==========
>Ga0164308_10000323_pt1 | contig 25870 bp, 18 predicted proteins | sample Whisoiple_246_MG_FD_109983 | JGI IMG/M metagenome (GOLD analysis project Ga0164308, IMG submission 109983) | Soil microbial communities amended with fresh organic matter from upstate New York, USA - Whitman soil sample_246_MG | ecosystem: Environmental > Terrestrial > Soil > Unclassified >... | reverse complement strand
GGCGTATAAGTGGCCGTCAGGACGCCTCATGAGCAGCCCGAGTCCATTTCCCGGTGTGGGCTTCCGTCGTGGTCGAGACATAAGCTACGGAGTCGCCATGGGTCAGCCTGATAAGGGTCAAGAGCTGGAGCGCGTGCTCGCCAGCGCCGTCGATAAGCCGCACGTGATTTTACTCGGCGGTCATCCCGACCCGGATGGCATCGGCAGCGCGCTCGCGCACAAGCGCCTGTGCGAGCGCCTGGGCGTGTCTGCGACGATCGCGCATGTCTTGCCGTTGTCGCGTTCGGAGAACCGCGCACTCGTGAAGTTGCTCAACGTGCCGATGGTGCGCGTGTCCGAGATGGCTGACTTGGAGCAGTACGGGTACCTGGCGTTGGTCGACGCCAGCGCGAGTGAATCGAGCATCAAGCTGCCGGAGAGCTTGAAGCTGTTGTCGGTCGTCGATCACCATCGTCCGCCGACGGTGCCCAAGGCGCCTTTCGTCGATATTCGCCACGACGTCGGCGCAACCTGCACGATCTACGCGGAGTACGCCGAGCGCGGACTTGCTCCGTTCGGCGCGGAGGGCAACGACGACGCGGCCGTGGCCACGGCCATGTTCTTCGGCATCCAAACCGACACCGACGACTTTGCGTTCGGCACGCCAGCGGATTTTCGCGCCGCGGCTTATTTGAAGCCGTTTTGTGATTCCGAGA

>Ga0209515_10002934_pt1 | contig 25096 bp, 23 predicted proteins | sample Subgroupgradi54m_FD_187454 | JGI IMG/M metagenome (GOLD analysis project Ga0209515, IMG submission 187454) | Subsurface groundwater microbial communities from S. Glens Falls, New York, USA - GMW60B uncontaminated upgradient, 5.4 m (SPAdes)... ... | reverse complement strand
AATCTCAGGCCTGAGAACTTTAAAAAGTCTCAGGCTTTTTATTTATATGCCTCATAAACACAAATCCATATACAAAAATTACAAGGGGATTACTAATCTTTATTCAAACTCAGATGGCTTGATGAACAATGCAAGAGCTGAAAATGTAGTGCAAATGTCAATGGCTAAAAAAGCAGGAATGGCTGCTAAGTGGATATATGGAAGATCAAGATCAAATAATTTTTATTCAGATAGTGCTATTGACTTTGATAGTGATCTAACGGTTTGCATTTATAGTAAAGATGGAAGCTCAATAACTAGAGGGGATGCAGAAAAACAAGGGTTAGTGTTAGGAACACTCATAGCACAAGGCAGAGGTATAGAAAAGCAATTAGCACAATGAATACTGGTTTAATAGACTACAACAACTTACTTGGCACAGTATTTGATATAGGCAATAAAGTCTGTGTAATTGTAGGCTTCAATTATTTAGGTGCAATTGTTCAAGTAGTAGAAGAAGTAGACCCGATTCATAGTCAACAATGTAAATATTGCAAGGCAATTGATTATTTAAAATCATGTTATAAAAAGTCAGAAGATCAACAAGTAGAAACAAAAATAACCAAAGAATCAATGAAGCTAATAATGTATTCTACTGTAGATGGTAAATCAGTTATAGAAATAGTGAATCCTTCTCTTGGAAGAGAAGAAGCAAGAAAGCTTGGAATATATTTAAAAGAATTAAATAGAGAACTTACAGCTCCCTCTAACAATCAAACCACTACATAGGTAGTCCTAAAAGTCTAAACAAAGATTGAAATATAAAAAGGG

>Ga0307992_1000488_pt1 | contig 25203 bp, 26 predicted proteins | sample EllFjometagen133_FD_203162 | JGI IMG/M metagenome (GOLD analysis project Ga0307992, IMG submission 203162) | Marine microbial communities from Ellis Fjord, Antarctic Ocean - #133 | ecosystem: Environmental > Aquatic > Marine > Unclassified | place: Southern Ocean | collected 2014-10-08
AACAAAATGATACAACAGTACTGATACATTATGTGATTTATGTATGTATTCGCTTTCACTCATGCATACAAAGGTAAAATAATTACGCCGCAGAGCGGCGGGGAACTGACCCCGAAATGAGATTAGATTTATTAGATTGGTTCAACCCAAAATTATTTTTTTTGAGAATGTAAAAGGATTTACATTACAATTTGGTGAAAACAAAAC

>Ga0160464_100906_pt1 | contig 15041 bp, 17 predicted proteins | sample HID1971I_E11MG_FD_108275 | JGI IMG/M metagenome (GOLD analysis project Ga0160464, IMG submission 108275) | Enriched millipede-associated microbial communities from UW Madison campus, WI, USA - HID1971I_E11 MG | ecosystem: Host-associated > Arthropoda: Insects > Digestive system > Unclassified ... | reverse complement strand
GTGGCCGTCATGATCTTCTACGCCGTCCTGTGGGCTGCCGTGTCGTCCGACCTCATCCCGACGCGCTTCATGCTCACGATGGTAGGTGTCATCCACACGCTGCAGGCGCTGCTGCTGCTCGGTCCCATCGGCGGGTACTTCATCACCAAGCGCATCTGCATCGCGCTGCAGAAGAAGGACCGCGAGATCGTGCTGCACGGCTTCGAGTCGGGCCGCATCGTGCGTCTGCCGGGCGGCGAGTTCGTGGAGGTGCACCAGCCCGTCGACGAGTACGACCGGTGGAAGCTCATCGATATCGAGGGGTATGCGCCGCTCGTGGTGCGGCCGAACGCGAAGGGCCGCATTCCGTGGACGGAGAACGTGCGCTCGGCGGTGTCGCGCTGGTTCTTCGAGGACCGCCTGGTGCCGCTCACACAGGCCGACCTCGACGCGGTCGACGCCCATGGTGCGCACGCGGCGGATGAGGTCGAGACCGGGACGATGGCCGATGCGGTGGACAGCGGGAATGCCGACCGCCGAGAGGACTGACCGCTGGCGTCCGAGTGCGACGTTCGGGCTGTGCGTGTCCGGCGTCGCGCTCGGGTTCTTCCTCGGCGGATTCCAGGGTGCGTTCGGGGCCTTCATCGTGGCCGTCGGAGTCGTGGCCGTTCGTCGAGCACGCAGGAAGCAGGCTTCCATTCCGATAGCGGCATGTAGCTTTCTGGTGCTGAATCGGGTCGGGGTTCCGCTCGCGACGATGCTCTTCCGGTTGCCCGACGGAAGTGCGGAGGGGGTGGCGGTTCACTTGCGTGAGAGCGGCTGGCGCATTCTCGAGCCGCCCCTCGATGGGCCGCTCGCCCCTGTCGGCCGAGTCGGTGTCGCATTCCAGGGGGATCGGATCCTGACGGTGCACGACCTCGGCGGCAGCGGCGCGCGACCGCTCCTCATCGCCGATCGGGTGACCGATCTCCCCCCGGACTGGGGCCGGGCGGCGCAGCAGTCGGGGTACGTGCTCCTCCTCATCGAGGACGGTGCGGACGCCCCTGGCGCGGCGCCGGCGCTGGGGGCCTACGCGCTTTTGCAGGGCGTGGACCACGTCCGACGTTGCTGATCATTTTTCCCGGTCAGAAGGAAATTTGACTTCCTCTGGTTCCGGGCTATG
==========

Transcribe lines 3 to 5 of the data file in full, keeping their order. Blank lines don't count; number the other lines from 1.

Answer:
>Ga0209515_10002934_pt1 | contig 25096 bp, 23 predicted proteins | sample Subgroupgradi54m_FD_187454 | JGI IMG/M metagenome (GOLD analysis project Ga0209515, IMG submission 187454) | Subsurface groundwater microbial communities from S. Glens Falls, New York, USA - GMW60B uncontaminated upgradient, 5.4 m (SPAdes)... ... | reverse complement strand
AATCTCAGGCCTGAGAACTTTAAAAAGTCTCAGGCTTTTTATTTATATGCCTCATAAACACAAATCCATATACAAAAATTACAAGGGGATTACTAATCTTTATTCAAACTCAGATGGCTTGATGAACAATGCAAGAGCTGAAAATGTAGTGCAAATGTCAATGGCTAAAAAAGCAGGAATGGCTGCTAAGTGGATATATGGAAGATCAAGATCAAATAATTTTTATTCAGATAGTGCTATTGACTTTGATAGTGATCTAACGGTTTGCATTTATAGTAAAGATGGAAGCTCAATAACTAGAGGGGATGCAGAAAAACAAGGGTTAGTGTTAGGAACACTCATAGCACAAGGCAGAGGTATAGAAAAGCAATTAGCACAATGAATACTGGTTTAATAGACTACAACAACTTACTTGGCACAGTATTTGATATAGGCAATAAAGTCTGTGTAATTGTAGGCTTCAATTATTTAGGTGCAATTGTTCAAGTAGTAGAAGAAGTAGACCCGATTCATAGTCAACAATGTAAATATTGCAAGGCAATTGATTATTTAAAATCATGTTATAAAAAGTCAGAAGATCAACAAGTAGAAACAAAAATAACCAAAGAATCAATGAAGCTAATAATGTATTCTACTGTAGATGGTAAATCAGTTATAGAAATAGTGAATCCTTCTCTTGGAAGAGAAGAAGCAAGAAAGCTTGGAATATATTTAAAAGAATTAAATAGAGAACTTACAGCTCCCTCTAACAATCAAACCACTACATAGGTAGTCCTAAAAGTCTAAACAAAGATTGAAATATAAAAAGGG

>Ga0307992_1000488_pt1 | contig 25203 bp, 26 predicted proteins | sample EllFjometagen133_FD_203162 | JGI IMG/M metagenome (GOLD analysis project Ga0307992, IMG submission 203162) | Marine microbial communities from Ellis Fjord, Antarctic Ocean - #133 | ecosystem: Environmental > Aquatic > Marine > Unclassified | place: Southern Ocean | collected 2014-10-08